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By William Christian Kayser


Two studies were conducted to examine the impact of dietary supplementation with Saccharomyces cerevisiae boulardii (LY) on immunological, physiological and behavioral responses to experimental Mannheimia haemolytica (MH) and viral-bacterial (VB) challenges in beef cattle. In both studies, the MH and VB challenges impacted leukogram constituents, animal behavior, and body temperature responses; consistent with an acute immune response. In the MH-challenge study, LY-supplemented steers exhibited reduced (P < 0.01; 1.52 vs. 1.74, kg) ADG and G:F (P < 0.01; 0.14 vs. 0.16) compared to control steers during the 28 d prior to challenge. However, during the 28 d post challenge period LY-supplemented steers had improved ADG (P < 0.01; 1.50 vs. 1.13, kg) and G:F (P < 0.01; 0.15 vs. 0.11) compared to control steers. Furthermore, LY supplementation increased (P = 0.02) cortisol 32% throughout the study, but did not impact any other serological measures. In the VB-challenge study, LY-supplemented heifers had greater neutrophil production 16% (P = 0.02), increased monocytes (P < 0.05) on day 4, and reduced haptoglobin concentration (P < 0.05) on day 5 compared to control heifers. These results indicate LY supplementation altered immune response during disease challenge; however, the effects of LY supplementation on growth and performance requires further investigation. Animal-health monitoring systems that utilize real-time biosensor systems for preclinical disease detection are dependent upon data-processing algorithms that can accurately differentiate between healthy and morbid animals. Objectives of this research were to develop and evaluate various statistical process control (SPC) algorithms, for use in an animal-health monitoring system. For this objective, the 2 challenge studies and a field-based BRD observational study were used. The field-based BRD observational study consisted of 231 bulls on a feed efficiency test, during which 30 were identified as morbid. The SPC models were developed using 3 types of biosensor data collection systems; including, DMI and feeding behavior, ruminal temperature (RUT) and accelerometer-based behaviors. In the observational study, DMI was the most accurate (80%) of the phenotypic response variables followed by head down (HD) duration (79%), which signaled 4.8 d prior to clinical symptoms. Principal components analysis (PCA) was used to construct multivariate models using 3 feeding behavior traits with and without DMI. The feeding behavior model with DMI was 84% accurate and signaled 2 d prior to clinical symptoms. Removal of DMI did not impact the accuracy, and minimally altered signal day. In the MH-challenge study, accuracies of SPC models for DMI, BV duration and RUT were 89, 89 and 86%, respectively, which signaled 0.14, 0.13 and 0 days after the MH challenge, respectively. In the VB-challenge study, DMI was the most accurate response variable with an accuracy of 95% and signaled the day of MH inoculation, followed by rest, meal duration and RUT (89, 87 and 94%, respectively). The SPC models for DMI, feeding behaviors and RUT were consistently more accurate for monitoring the health status of beef cattle than the accelerometer-based behavior traits. These results illustrate the effectiveness of using SPC procedures coupled with remote data collection sensors for preclinical detection of BRD in beef cattle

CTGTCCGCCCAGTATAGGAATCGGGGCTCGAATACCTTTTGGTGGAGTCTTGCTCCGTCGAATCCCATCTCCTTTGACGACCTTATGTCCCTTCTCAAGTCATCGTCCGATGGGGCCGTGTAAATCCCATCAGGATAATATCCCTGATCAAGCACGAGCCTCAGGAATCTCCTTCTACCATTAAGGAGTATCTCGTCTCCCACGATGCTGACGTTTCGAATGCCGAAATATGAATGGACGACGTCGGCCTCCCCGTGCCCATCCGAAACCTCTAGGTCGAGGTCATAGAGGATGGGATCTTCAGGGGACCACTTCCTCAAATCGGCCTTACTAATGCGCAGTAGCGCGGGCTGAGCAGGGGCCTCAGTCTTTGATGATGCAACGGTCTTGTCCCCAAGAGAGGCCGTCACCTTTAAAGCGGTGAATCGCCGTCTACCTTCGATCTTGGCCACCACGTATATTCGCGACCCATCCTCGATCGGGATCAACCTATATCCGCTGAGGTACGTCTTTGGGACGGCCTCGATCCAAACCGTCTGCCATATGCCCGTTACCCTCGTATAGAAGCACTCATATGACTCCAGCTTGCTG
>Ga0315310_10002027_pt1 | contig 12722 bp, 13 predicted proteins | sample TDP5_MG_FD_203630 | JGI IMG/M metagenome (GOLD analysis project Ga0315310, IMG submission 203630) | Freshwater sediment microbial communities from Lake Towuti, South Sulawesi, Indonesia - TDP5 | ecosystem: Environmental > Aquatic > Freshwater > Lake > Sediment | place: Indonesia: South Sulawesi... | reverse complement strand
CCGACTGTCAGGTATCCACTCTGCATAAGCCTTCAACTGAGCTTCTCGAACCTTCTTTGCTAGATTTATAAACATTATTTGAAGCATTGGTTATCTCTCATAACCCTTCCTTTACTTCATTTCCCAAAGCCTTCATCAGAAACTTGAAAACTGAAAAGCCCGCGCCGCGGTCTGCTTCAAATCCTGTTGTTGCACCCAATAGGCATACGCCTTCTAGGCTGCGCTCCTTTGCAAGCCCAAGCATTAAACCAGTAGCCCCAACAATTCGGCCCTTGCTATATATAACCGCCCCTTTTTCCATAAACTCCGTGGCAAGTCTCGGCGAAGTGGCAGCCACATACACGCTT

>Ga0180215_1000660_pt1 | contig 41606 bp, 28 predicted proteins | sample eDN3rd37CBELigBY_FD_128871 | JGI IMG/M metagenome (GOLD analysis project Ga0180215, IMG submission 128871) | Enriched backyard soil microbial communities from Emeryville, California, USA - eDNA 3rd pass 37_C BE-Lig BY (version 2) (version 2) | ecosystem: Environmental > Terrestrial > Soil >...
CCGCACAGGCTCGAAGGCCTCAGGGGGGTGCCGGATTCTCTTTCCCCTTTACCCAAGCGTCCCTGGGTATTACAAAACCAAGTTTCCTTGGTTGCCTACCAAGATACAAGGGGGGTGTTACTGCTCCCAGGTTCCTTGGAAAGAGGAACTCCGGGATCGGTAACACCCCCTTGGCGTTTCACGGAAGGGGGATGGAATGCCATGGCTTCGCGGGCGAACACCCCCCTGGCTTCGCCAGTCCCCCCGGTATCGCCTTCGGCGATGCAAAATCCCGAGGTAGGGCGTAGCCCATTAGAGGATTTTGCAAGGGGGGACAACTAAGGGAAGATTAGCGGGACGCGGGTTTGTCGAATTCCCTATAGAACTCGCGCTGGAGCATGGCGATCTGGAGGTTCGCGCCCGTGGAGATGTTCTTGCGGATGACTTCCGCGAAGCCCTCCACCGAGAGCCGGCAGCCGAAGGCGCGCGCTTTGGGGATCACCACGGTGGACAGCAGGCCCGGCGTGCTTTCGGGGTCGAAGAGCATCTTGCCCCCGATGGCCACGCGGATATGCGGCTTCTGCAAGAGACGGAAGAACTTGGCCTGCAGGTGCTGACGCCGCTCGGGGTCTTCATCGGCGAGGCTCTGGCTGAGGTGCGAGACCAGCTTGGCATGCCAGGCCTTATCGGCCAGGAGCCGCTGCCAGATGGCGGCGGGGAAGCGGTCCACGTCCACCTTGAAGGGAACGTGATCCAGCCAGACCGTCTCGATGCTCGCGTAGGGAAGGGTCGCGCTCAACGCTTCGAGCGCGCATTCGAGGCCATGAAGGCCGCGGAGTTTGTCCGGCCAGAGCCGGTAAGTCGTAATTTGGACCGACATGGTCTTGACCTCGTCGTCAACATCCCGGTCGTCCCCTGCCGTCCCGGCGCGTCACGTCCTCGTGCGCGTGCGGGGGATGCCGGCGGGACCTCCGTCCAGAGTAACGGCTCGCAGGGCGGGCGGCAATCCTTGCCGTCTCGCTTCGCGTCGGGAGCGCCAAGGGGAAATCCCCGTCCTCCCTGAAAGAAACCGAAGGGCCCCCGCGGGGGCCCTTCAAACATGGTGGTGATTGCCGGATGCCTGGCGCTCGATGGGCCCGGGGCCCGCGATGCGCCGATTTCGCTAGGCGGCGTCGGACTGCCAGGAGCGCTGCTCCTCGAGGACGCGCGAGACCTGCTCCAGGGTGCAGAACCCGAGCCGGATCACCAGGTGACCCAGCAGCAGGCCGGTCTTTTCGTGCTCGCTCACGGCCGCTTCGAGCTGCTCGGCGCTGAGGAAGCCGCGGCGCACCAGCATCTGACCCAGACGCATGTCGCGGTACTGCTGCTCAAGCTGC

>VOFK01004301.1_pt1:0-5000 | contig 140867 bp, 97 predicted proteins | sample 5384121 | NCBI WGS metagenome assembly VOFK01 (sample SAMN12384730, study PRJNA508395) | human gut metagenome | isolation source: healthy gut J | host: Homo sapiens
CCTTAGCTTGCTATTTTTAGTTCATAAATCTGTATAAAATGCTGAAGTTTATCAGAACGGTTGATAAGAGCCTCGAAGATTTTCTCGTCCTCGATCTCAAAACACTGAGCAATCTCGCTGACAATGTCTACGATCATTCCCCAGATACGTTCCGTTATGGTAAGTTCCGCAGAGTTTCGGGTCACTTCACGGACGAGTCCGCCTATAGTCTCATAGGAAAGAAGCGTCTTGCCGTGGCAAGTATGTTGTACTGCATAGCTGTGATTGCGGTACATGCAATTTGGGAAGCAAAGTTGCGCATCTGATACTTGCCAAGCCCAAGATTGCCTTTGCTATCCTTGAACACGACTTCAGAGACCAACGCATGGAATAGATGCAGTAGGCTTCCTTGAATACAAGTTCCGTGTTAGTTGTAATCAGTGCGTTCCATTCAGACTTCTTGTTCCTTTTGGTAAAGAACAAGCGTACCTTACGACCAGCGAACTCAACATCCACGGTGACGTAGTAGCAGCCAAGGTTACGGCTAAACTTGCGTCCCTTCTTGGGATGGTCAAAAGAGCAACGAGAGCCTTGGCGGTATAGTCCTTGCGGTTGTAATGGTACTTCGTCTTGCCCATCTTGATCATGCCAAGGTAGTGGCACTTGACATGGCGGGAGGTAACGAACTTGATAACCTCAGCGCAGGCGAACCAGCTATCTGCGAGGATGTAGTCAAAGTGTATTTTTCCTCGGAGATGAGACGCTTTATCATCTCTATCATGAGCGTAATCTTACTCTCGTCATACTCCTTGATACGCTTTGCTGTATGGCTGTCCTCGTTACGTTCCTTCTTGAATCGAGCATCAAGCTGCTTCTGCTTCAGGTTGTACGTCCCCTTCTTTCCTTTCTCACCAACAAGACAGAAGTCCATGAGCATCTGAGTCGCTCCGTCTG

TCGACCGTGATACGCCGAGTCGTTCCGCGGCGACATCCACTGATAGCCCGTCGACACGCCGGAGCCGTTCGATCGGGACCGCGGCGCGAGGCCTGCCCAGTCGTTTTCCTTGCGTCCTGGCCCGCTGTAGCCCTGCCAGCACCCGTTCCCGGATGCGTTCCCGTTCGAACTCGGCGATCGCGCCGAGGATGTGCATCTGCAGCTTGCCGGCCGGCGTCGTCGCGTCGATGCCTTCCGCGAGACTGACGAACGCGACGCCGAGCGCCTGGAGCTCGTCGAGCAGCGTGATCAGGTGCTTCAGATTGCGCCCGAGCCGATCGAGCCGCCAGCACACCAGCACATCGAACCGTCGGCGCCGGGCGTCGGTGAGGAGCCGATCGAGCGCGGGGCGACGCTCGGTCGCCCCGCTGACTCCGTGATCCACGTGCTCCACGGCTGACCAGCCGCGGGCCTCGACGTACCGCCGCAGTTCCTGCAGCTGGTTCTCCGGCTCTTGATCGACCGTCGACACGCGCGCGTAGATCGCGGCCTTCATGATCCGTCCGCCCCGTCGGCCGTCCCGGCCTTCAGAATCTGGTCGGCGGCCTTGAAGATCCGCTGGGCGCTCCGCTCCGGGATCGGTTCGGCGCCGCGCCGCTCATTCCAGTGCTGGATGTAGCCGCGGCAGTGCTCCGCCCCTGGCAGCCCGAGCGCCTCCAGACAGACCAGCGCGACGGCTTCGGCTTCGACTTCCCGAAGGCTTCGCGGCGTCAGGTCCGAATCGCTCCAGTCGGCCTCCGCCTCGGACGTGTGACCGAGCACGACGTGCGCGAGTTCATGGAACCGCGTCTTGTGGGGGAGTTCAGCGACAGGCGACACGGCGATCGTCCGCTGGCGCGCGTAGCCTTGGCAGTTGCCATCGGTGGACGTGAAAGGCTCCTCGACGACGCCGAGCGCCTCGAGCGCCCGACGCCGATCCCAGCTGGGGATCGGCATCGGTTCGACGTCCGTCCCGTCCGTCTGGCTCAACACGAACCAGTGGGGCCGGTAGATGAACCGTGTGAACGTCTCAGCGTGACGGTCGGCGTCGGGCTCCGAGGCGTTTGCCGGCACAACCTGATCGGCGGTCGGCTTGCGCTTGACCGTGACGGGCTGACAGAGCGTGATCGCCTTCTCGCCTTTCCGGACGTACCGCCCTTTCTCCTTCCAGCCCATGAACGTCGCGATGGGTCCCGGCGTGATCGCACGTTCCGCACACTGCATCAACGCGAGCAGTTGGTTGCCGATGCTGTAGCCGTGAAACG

Topics: Live yeast supplementation, bovine respiratory disease, statistical process control
Year: 2019
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